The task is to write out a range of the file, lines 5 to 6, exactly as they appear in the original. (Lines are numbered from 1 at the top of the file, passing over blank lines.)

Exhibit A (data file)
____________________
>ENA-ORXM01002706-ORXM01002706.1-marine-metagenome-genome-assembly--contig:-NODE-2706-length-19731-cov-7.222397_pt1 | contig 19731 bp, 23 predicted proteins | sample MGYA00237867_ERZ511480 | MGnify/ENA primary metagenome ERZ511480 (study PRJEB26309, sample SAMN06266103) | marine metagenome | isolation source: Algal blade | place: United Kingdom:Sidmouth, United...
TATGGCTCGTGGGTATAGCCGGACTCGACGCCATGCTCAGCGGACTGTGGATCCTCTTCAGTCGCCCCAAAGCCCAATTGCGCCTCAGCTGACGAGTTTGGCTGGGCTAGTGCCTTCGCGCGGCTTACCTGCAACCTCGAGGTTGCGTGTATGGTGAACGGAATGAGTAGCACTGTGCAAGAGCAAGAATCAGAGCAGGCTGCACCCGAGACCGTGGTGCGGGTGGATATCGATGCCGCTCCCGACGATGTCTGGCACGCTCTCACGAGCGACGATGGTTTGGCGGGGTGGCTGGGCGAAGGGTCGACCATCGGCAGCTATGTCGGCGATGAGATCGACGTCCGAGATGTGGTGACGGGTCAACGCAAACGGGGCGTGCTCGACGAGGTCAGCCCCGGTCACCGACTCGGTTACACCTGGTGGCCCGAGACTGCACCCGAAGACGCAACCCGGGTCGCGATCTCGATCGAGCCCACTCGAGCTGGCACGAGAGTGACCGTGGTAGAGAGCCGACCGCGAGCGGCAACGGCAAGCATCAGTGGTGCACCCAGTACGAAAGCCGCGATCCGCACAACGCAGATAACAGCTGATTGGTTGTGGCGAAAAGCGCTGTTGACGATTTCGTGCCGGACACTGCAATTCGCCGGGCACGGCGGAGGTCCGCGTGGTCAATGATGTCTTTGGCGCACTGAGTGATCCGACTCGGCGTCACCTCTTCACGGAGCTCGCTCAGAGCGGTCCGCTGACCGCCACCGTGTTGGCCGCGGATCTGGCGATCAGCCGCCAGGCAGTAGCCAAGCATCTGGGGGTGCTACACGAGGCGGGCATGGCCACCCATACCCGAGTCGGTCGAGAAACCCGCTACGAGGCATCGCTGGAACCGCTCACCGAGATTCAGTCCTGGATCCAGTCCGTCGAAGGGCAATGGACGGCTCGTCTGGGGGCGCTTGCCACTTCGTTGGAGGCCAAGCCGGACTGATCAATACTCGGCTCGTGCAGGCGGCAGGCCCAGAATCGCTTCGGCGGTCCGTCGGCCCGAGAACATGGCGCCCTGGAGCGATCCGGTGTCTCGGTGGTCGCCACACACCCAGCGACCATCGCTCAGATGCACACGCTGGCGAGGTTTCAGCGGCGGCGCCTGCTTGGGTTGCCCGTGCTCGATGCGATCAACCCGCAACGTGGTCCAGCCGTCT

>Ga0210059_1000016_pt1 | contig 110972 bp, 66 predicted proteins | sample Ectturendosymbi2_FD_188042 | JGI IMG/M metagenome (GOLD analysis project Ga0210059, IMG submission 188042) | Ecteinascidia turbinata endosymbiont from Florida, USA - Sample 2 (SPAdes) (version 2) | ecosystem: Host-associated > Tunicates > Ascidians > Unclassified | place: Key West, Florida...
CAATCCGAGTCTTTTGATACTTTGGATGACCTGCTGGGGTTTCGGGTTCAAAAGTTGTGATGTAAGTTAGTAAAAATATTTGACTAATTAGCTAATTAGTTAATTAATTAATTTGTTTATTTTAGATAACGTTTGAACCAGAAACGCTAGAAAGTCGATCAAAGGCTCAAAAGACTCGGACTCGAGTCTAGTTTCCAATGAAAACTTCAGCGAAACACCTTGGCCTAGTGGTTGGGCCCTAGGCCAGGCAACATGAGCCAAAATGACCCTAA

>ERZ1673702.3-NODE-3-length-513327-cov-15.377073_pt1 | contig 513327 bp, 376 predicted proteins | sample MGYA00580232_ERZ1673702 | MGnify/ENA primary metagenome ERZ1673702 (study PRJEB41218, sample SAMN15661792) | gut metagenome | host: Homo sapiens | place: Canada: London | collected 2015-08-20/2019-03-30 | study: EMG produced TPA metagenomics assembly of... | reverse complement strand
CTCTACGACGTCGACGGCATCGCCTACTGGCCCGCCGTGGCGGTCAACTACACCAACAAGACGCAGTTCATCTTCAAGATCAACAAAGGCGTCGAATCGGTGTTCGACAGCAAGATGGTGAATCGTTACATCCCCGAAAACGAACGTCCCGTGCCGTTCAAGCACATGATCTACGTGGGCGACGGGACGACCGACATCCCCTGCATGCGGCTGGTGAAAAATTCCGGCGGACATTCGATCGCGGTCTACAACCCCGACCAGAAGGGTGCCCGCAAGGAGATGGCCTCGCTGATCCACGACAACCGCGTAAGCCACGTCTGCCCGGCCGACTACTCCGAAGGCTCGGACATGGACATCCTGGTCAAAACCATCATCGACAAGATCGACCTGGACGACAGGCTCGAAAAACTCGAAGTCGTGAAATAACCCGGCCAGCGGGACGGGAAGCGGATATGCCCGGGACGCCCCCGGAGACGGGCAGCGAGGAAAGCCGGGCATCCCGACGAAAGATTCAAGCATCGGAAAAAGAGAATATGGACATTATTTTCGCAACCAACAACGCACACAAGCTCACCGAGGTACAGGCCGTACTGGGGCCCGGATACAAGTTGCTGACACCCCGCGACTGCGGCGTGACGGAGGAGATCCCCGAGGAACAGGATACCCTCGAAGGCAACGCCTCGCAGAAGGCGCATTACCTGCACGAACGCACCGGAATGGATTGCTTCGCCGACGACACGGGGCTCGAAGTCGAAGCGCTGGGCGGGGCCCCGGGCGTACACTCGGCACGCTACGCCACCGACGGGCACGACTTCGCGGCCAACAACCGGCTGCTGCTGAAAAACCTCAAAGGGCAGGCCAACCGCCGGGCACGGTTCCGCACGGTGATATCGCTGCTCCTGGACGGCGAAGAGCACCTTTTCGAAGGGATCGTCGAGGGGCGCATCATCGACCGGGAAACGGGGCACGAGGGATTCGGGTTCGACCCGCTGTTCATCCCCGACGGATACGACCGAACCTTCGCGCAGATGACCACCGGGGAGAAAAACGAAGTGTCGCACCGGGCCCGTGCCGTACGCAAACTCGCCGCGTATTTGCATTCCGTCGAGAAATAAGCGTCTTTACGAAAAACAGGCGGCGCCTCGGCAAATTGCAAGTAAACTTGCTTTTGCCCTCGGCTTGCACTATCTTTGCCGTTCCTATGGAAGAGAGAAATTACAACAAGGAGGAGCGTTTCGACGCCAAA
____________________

>ERZ1673702.3-NODE-3-length-513327-cov-15.377073_pt1 | contig 513327 bp, 376 predicted proteins | sample MGYA00580232_ERZ1673702 | MGnify/ENA primary metagenome ERZ1673702 (study PRJEB41218, sample SAMN15661792) | gut metagenome | host: Homo sapiens | place: Canada: London | collected 2015-08-20/2019-03-30 | study: EMG produced TPA metagenomics assembly of... | reverse complement strand
CTCTACGACGTCGACGGCATCGCCTACTGGCCCGCCGTGGCGGTCAACTACACCAACAAGACGCAGTTCATCTTCAAGATCAACAAAGGCGTCGAATCGGTGTTCGACAGCAAGATGGTGAATCGTTACATCCCCGAAAACGAACGTCCCGTGCCGTTCAAGCACATGATCTACGTGGGCGACGGGACGACCGACATCCCCTGCATGCGGCTGGTGAAAAATTCCGGCGGACATTCGATCGCGGTCTACAACCCCGACCAGAAGGGTGCCCGCAAGGAGATGGCCTCGCTGATCCACGACAACCGCGTAAGCCACGTCTGCCCGGCCGACTACTCCGAAGGCTCGGACATGGACATCCTGGTCAAAACCATCATCGACAAGATCGACCTGGACGACAGGCTCGAAAAACTCGAAGTCGTGAAATAACCCGGCCAGCGGGACGGGAAGCGGATATGCCCGGGACGCCCCCGGAGACGGGCAGCGAGGAAAGCCGGGCATCCCGACGAAAGATTCAAGCATCGGAAAAAGAGAATATGGACATTATTTTCGCAACCAACAACGCACACAAGCTCACCGAGGTACAGGCCGTACTGGGGCCCGGATACAAGTTGCTGACACCCCGCGACTGCGGCGTGACGGAGGAGATCCCCGAGGAACAGGATACCCTCGAAGGCAACGCCTCGCAGAAGGCGCATTACCTGCACGAACGCACCGGAATGGATTGCTTCGCCGACGACACGGGGCTCGAAGTCGAAGCGCTGGGCGGGGCCCCGGGCGTACACTCGGCACGCTACGCCACCGACGGGCACGACTTCGCGGCCAACAACCGGCTGCTGCTGAAAAACCTCAAAGGGCAGGCCAACCGCCGGGCACGGTTCCGCACGGTGATATCGCTGCTCCTGGACGGCGAAGAGCACCTTTTCGAAGGGATCGTCGAGGGGCGCATCATCGACCGGGAAACGGGGCACGAGGGATTCGGGTTCGACCCGCTGTTCATCCCCGACGGATACGACCGAACCTTCGCGCAGATGACCACCGGGGAGAAAAACGAAGTGTCGCACCGGGCCCGTGCCGTACGCAAACTCGCCGCGTATTTGCATTCCGTCGAGAAATAAGCGTCTTTACGAAAAACAGGCGGCGCCTCGGCAAATTGCAAGTAAACTTGCTTTTGCCCTCGGCTTGCACTATCTTTGCCGTTCCTATGGAAGAGAGAAATTACAACAAGGAGGAGCGTTTCGACGCCAAA